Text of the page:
Poseidon's lame plot shouldn't matter, since The Poseidon Adventure's plot was lame and it's still a surprisingly fun piece of brainless entertainment. So, why is Petersen's movie so stubborn in asserting its own mediocrity? Poseidon, it turns out, reveals a fascinating characteristic of 1970s' moviemaking: The New Hollywood movement's gritty sensibilities, which produced movie stars who were unconventional in their conventional looks and earthy charisma (think Jack Nicholson in One Flew Over the Cuckoo's Nest, Gene Hackman in The French Connection, or Roy Scheider in Jaws), seeped all the way down into populist filmmaking. Gene Hackman's clergyman in The Poseidon Adventure is no action hero. He's a middle-aged dude with thinning hair, bushy sideburns, and the puffy skin of a man who smokes, drinks, and eats too much red meat. The Poseidon Adventure's female lead (to the extent that it has a female lead) is Shelley Winters. I'll allow you to ponder that for a moment: Shelley Winters. She's was in her early forties at the time (and looked like she was past fifty). I'm nearly certain there wasn't a woman over the age of 35 anywhere on Petersen's boat, let alone among the film's leads. And Dylan Johns is no paunchy holy man. Faced with disaster, he proves capable of climbing sheer surfaces like Spider-Man, rappelling better than Sir Edmund Hillary, and holding his breath longer than Harry Houdini. He is the epitome of a modern action hero in all of its clichéd glory: impossibly physically fit, endlessly resourceful, nearly impervious to pain, and always ready with a pithy witticism. Modern Hollywood isn't interested in regular Joes and Janes like Hackman and Winters. It favors plastic perfectionism. And Poseidon suffers for its characters' lack of ordinariness. The movie's special effects are spectacular and it's melodrama is sufficiently treacly, but it's impossible to give a damn about any of the characters because they are so far removed from the sort of people with whom we rub elbows every day. And when you don't care about the characters, there's no vicarious thrill from sharing their terror and elation. Disaster films of the '70s worked like rollercoaster rides: You felt an anxious tickle in your belly imagining yourself in the peril faced by the movies' characters. Poseidon is so compromised by boilerplate Hollywood artifice that it's easy to hold its story at arm's length.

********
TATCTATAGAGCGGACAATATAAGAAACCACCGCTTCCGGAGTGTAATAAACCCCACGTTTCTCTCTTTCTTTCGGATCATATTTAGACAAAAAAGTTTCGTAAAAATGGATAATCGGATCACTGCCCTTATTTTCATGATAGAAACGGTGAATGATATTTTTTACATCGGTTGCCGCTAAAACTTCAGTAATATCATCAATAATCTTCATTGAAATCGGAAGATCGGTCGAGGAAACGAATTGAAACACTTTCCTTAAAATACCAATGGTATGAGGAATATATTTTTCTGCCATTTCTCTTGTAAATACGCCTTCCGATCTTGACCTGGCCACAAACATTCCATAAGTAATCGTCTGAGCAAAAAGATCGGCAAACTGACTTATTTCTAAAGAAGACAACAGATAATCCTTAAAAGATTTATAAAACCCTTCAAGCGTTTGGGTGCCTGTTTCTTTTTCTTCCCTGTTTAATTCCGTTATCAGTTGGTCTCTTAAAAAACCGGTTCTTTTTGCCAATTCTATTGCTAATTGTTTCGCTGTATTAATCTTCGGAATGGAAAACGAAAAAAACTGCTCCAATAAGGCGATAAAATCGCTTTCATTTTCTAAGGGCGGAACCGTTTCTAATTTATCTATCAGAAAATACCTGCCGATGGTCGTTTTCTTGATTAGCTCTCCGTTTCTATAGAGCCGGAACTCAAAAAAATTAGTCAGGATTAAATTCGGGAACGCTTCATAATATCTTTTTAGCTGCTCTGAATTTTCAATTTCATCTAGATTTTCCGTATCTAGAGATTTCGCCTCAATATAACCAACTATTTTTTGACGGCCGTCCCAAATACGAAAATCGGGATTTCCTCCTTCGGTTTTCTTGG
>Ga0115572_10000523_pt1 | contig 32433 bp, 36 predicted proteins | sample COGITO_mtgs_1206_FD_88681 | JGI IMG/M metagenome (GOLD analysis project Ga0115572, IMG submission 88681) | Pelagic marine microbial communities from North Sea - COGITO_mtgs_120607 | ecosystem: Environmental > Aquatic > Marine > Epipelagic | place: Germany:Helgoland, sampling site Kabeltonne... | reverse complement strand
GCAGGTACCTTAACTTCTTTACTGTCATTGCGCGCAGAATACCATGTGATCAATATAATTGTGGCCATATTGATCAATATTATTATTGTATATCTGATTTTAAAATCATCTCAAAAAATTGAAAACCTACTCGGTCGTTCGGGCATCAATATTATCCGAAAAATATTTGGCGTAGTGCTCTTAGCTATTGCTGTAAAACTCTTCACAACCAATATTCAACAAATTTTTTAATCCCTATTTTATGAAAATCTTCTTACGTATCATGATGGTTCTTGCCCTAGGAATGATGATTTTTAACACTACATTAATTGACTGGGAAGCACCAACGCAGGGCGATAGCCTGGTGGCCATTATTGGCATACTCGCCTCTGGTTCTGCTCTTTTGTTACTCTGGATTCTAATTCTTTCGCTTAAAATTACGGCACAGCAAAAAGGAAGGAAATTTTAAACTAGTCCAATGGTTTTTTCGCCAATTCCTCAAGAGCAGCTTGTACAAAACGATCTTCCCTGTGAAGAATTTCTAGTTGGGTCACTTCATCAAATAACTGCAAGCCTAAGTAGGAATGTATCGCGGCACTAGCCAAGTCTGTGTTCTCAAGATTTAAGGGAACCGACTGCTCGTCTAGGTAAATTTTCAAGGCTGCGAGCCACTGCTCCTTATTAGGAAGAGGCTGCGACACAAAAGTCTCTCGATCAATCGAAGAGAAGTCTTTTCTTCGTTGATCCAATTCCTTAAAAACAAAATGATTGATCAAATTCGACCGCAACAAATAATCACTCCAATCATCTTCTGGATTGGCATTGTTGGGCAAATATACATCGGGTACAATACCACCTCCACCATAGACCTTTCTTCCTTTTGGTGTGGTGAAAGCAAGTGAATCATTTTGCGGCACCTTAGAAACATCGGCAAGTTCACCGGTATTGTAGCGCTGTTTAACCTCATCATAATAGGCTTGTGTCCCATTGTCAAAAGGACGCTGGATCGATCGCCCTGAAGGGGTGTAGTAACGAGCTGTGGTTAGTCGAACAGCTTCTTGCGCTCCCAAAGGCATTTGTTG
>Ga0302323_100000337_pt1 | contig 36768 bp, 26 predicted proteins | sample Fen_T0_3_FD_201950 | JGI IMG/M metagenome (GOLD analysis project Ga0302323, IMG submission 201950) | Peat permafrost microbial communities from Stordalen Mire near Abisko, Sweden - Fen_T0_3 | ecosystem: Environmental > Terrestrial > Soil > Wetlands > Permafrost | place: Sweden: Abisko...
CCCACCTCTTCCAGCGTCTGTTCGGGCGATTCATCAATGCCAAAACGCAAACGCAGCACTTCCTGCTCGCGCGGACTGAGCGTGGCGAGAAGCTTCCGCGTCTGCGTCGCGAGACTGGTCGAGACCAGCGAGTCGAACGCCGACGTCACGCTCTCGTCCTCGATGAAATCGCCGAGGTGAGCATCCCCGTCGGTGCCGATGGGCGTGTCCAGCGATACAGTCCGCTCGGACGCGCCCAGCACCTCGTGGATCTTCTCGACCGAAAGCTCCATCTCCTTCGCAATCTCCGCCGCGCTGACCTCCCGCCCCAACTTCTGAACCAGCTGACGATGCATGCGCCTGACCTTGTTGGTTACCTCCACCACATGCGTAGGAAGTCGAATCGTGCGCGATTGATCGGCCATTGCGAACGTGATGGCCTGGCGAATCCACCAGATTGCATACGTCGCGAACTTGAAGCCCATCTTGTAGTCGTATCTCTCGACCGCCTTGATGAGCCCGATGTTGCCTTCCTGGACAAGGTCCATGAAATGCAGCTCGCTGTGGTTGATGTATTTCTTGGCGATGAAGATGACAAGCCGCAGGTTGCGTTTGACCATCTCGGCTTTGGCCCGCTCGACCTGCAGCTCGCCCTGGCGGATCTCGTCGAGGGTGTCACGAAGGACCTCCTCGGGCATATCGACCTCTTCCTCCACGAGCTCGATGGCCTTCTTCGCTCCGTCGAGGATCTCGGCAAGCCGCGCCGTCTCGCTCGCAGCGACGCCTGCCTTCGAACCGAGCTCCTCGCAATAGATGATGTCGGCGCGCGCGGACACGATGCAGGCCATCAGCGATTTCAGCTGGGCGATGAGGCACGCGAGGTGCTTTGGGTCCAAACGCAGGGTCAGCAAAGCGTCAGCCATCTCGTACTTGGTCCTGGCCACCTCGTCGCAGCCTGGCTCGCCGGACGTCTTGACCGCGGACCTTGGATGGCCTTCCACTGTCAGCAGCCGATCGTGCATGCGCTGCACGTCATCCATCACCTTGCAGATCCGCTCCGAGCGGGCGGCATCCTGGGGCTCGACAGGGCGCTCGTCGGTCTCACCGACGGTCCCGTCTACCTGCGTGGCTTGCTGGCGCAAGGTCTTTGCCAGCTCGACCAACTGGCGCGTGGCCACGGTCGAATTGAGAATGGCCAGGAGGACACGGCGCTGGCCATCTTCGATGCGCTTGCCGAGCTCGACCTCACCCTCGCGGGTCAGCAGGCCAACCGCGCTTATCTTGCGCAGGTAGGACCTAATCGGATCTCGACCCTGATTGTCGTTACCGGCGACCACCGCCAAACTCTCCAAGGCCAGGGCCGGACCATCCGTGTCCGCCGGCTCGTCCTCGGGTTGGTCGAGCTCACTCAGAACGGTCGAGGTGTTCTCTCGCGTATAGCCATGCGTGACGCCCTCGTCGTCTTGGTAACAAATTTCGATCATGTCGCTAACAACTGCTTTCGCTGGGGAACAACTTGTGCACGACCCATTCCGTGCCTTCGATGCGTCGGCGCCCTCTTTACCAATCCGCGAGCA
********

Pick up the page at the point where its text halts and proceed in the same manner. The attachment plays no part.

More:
Warner Bros. serves up Poseidon on Blu-ray in the same 1080p/VC-1 transfer that graced the previously released HD-DVD. The image is quite solid. Detail is crisp, colors are bold, black levels are rich and deep without succumbing to black crush, and there are no problems with heavy-handed digital noise reduction or other artifacts. The HD-DVD's TrueHD audio mix has been replaced with a robust DTS-HD Master Audio track that handles the low-end rumbling ocean and creaking ship with as much aplomb as the high-pitched tinkling of shattering chandeliers. Dialogue is never drowned out by the bombast of the many peril-filled set pieces. Voices sit primarily in the front soundstage, but are mixed with enough mid-range to punch through the effects track.
Supplements are a bit of a dissapointment in that the disc doesn't quite include everything from the HD-DVD. Gone are the In-Movie Experience video commentary, and the movie's theatrical trailer. The three featurettes from the earlier release—Poseidon: A Ship on a Soundstage, Poseidon: Upside Down, and A Shipmate's Diary—are all included. Each piece is fluffy and disposible. A History Channel documentary called Rogue Waves has also been ported over. It runs a half-hour and is an interesting show, especially since it asserts that some of the more seemingly ridiculous elements of the movie are grounded in reality.
Like many modern high-concept blockbusters Poseidon is a good-looking film (and a gorgeous Blu-ray) that doesn't have an ounce of soul. The spectacle is worth a rental, but if you're looking to add an adventure about people traversing the inside of a capsized cruise ship to your home video library, your best bet is to stick with the original The Poseidon Adventure.
Guilty as charged.
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Studio: Warner Bros.